From the moment LeBron James entered the NBA, he’s been out on a mission, set out to accomplish it by himself or by those viewing from the outside, judging and surveying every move. Even after winning championships, MVPs and anything else the NBA has to offer, the challenges remain the same. It’s only the measuring stick to judge him by that’s been altered.
Because at one point or the other, James was bound to become the best player in the league. Some talents are too good to miss, and it took James about four years to be better than anyone else. He was probably already that good during the 2006-2007 season, having his “moment” when he took the Cavs to the NBA finals in 2007. He scored 48 points in game 5 of the conference finals against the Pistons, including 29 of the last 30 points for the Cavs as they bounced the strongest team in the East.
Maybe the first challenge was making it into the playoffs. James did make the worst team in the league into a competitive one, but he missed out on the postseason during the first two years. When Carmelo Anthony retires without rings, he’ll at least be able to say he has more playoff performances than LeBron James. The problem that in his 10 postseason appearances, only one of them actually went as far as the conference finals. But that’s another matter.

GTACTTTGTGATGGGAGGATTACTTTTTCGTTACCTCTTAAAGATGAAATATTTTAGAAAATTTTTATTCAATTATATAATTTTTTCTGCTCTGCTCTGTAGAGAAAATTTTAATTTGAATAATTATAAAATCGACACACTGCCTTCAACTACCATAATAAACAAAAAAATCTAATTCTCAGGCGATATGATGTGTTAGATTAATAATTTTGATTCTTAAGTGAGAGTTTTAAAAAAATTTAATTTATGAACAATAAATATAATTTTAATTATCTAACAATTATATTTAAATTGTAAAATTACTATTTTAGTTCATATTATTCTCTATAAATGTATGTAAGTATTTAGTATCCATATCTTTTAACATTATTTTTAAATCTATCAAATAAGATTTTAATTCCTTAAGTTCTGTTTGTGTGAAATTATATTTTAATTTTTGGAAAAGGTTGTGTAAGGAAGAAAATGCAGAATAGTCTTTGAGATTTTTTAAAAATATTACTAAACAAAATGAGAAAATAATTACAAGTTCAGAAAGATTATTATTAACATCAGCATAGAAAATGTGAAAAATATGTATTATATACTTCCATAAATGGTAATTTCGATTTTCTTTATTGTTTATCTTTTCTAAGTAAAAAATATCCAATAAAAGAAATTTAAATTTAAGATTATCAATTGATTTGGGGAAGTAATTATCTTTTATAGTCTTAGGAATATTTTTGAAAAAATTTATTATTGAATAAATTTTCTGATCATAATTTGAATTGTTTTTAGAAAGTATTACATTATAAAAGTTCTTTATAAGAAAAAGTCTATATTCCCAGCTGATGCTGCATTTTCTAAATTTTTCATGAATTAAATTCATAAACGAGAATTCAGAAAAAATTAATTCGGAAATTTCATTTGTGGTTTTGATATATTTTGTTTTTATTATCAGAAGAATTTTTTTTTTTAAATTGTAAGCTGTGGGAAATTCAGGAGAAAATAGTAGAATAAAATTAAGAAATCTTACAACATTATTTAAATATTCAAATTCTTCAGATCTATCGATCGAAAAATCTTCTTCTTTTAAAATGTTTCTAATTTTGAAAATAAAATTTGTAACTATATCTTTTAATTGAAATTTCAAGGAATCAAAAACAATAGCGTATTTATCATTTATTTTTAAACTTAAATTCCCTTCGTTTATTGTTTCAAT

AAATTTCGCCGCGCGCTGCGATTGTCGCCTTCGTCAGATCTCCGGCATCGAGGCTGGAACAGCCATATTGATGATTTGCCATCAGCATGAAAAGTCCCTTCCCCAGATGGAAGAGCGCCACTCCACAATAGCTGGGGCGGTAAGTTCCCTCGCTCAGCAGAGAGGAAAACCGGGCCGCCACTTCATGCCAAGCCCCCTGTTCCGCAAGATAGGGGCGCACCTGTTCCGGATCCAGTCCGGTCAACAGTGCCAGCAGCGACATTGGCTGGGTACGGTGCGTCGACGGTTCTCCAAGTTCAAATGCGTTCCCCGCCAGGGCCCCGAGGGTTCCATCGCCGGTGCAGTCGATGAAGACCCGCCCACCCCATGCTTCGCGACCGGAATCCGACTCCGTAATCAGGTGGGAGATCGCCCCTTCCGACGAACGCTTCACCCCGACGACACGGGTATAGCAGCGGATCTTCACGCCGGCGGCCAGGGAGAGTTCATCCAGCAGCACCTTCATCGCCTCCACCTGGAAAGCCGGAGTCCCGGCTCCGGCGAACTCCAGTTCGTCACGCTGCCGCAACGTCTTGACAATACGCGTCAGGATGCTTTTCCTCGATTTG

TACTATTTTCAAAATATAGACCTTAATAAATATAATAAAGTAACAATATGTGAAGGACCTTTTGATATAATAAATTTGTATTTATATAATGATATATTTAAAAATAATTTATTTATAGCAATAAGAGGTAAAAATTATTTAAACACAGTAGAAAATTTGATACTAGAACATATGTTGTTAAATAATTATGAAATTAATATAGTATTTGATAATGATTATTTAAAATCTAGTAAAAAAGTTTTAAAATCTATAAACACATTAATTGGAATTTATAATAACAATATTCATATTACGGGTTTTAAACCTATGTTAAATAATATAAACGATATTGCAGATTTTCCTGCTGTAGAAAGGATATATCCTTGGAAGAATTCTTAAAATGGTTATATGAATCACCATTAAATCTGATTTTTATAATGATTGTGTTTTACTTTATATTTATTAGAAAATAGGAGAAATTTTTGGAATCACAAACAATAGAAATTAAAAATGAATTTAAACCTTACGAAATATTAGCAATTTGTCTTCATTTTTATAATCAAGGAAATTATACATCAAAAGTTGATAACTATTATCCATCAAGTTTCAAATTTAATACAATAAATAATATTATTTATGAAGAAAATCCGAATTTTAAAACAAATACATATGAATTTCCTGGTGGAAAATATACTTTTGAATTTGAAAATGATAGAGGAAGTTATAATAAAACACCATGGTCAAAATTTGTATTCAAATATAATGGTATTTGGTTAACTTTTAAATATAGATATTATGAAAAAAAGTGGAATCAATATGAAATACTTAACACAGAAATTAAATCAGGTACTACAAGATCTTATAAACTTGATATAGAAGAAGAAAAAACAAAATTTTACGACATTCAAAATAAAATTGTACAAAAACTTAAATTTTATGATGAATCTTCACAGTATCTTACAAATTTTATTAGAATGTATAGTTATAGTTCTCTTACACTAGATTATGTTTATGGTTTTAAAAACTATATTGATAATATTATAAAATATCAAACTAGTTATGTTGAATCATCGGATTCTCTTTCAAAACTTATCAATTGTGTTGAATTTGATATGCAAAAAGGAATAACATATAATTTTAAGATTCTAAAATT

So, to summarize: Dominating, playoffs, and becoming someone in contention of the title. The last one is tricky, because as good as James turned out to be, which right now would put him among the 10 greatest NBA players in history, getting over the fourth part of the equation to greatness, winning NBA titles, he couldn’t do it without the right kind of support. However, as great as Michael Jordan is made out to be, he had Scottie Pippen as his sidekick, and that’s before we mention Dennis Rodman, Horace Grant, Toni Kukoc and others who helped him obtain those six rings.
James made a move that won him many haters, and actually villanized him. He made a public spectacle of his decision to play for the Miami Heat, joining NBA All-Stars Dwyane Wade and Chris Bosh in the chase for the ring. In hindsight, the only thing he should have changed was the style. Other than that, he didn’t do anything wrong. Three NBA finals in three seasons, capped off by two NBA titles and making it to four regular season MVPs and two in the finals. It’s hard to ask for anything more.
But James is no longer measured by his ability to win that one ring. Greater things lay ahead. Like it or not, greatness is often measured by the numbers of titles in a team game. Sounds absurd? That’s the way it is, so even if James remains at the level he’s playing right now for a few more seasons, no one can guarantee that his teammates will keep up at the same pace. And the number of championships he ends up with, not just his MVPs (and he has four by now) will probably determine the perception of his influence and standing among the all-time greats through the mass media ranks.
James might end up with more MVP awards than Kareem, but MVP aren’t enough. Two championships, to be considered the best player of all times, isn’t enough for most. When you have three, the minimum for most to call a team a dynsaty, than it becomes a lot harder arguing about your rightful place in history. Putting himself as high as possible in those rankings seems to be James’ current goal and ambition (maybe the final one), and he’ll only achieve that by leading a team to a third ring in the very near future.